This article is adapted from a talk first given at Nottingham Liberal Synagogue in November 2013, and in different versions since at meetings of the Jewish Socialist Group (JSG) and Workers’ Liberty, as well as at the Jewish educational and cultural conference Limmud in December 2014. A transcript of the original talk was published by the radical Jewish community organisation Jewdas in April 2014.
“Revolutionary Yiddishland: A History of Jewish Radicalism,” by Alain Brossat and Sylvia Klingberg, Verso, $23
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“Revolutionary Yiddishland: A History of Jewish Radicalism” focuses on this working class, radical left-wing, Jewish tradition that was a prominent force in Central and Eastern Europe until the eve of the Second World War. First published in 1983 in France, the book is now being published in English translation. The book chronicles the rise of a Jewish workers’ movement and working-class culture under the harsh working conditions in the factories of Eastern Europe’s urban centers. There, Yiddish was the language spoken, and the language in which this community printed its newspapers, propaganda pamphlets, and books.
The book follows this community through the Holocaust, at which point the historical and political landscape drastically changed: Those radical Jews who had once believed in a Marxist utopian future – with working class emancipation, fraternity between peoples, and socialist egalitarianism – now understood that a proletarian revolution was less likely. The evils of fascism and Nazism had been defeated. But the Jews who survived had either emigrated to the West, were roaming around Europe as stateless refugees, or were locked behind the iron curtain of a harsh Soviet regime. The social, cultural and linguistic world of these Yiddish-speaking Jews had almost entirely disappeared overnight.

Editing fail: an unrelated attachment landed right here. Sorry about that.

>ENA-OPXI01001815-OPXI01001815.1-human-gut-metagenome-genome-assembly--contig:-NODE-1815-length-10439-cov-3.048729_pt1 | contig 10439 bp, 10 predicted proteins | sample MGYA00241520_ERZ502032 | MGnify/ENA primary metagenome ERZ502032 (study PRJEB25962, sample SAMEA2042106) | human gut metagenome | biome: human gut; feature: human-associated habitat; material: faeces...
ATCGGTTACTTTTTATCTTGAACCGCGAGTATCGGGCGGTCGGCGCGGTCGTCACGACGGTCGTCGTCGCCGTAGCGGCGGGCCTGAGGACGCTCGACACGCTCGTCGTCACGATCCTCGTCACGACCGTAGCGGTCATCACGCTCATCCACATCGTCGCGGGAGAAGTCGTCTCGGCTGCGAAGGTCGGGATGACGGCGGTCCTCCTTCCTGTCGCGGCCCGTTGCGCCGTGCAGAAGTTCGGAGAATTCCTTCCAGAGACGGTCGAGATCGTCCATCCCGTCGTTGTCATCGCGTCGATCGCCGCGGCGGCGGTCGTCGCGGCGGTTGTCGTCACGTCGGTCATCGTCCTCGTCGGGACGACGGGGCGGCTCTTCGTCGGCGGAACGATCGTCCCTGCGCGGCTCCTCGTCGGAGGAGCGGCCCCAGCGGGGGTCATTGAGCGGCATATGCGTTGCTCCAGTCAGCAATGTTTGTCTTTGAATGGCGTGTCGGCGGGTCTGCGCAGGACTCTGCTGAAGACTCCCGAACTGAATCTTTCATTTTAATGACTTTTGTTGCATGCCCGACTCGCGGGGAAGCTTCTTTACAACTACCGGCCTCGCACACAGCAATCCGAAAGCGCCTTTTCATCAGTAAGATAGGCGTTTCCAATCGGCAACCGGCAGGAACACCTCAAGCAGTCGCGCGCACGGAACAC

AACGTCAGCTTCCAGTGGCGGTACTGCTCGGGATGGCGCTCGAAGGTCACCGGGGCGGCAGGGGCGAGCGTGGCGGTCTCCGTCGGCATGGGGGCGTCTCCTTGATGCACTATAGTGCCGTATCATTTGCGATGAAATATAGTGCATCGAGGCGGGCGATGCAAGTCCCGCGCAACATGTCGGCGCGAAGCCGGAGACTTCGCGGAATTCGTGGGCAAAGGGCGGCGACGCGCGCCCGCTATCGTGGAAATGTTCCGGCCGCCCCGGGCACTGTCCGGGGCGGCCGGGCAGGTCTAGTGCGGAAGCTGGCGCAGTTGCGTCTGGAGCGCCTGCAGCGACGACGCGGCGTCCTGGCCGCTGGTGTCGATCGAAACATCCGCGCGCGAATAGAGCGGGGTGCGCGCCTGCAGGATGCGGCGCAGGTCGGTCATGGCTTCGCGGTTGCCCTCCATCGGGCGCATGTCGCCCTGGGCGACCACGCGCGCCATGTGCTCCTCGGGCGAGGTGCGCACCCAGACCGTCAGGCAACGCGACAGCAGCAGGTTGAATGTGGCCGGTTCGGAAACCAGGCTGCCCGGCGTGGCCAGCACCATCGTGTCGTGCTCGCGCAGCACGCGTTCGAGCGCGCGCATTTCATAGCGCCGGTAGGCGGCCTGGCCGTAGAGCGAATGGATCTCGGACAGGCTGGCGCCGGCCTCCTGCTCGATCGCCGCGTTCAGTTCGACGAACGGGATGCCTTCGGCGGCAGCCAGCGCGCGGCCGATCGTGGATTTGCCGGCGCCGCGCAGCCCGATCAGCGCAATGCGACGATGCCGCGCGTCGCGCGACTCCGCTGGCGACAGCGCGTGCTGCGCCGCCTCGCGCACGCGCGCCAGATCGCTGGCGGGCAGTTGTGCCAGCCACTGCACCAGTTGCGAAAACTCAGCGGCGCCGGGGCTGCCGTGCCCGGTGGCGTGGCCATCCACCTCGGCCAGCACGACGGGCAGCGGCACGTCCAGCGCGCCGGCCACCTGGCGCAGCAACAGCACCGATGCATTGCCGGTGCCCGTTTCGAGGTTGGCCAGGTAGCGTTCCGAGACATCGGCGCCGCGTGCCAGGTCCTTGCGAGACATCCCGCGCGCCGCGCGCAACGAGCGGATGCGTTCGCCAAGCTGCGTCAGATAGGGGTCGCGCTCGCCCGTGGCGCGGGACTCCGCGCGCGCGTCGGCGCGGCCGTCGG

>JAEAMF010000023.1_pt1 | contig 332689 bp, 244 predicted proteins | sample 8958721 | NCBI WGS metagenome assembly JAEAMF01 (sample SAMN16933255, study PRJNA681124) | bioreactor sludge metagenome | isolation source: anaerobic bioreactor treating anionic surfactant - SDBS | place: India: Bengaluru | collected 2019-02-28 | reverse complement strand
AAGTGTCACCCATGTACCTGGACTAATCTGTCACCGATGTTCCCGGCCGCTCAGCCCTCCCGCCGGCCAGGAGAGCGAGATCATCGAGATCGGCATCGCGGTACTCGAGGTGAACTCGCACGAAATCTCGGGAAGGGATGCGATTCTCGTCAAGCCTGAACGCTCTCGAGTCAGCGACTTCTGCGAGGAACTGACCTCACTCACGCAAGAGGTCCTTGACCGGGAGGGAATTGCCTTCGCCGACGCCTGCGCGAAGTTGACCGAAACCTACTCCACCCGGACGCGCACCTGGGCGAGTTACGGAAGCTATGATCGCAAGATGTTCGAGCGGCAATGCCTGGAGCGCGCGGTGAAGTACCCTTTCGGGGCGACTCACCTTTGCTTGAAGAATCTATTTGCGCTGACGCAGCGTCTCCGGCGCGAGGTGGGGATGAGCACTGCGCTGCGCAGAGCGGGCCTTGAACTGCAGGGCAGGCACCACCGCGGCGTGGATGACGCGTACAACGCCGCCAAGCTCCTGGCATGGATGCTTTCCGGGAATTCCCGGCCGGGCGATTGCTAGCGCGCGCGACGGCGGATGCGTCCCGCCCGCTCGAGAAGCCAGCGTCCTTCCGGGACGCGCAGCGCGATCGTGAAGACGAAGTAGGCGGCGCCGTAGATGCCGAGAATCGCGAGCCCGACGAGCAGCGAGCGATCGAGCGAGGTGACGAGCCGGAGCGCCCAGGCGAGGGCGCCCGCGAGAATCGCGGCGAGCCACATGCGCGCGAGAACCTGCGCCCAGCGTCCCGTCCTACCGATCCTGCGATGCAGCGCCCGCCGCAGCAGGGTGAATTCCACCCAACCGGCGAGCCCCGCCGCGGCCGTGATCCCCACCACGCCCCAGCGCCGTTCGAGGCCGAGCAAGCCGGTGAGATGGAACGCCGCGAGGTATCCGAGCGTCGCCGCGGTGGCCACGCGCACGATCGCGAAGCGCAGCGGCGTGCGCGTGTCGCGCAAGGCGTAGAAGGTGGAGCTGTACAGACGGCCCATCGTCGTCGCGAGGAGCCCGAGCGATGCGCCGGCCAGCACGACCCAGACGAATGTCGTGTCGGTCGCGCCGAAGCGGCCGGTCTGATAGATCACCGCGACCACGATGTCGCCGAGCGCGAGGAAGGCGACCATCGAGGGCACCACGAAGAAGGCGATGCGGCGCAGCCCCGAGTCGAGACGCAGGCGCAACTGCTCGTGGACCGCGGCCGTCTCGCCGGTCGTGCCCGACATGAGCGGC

The three camps
Prior to this shift, the majority of radical Jews in Eastern Europe, as the authors explain, were part of three movements. The Bund, founded in Vilnius in 1897 and disbanded in 1920 after a major split, viewed itself as an integral part of the Russian Social Democratic movement, denouncing Zionist groups as bourgeois and reactionary. Poale Zion, a proletarian movement, had members across Poland, Lithuania and southern Russia, and sought to combine Zionism and socialism. Another group of Jews were part of the international communist movement.
While the history of the Jewish bourgeoisie has been well documented, the voices of the Jewish proletariat have been largely ignored, Brossat and Klinberg argue. This trend is most notable in Israel, where they’ve been purposely erased from the collective historical consciousness, as nationalist mythologies take precedence.
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It just suddenly ends mid-sentence.
Also, I wrote a piece for New Politics several years ago on "The Life and Death of Socialist Zionism," which can be found here:
Thanks for spotting that, now fixed.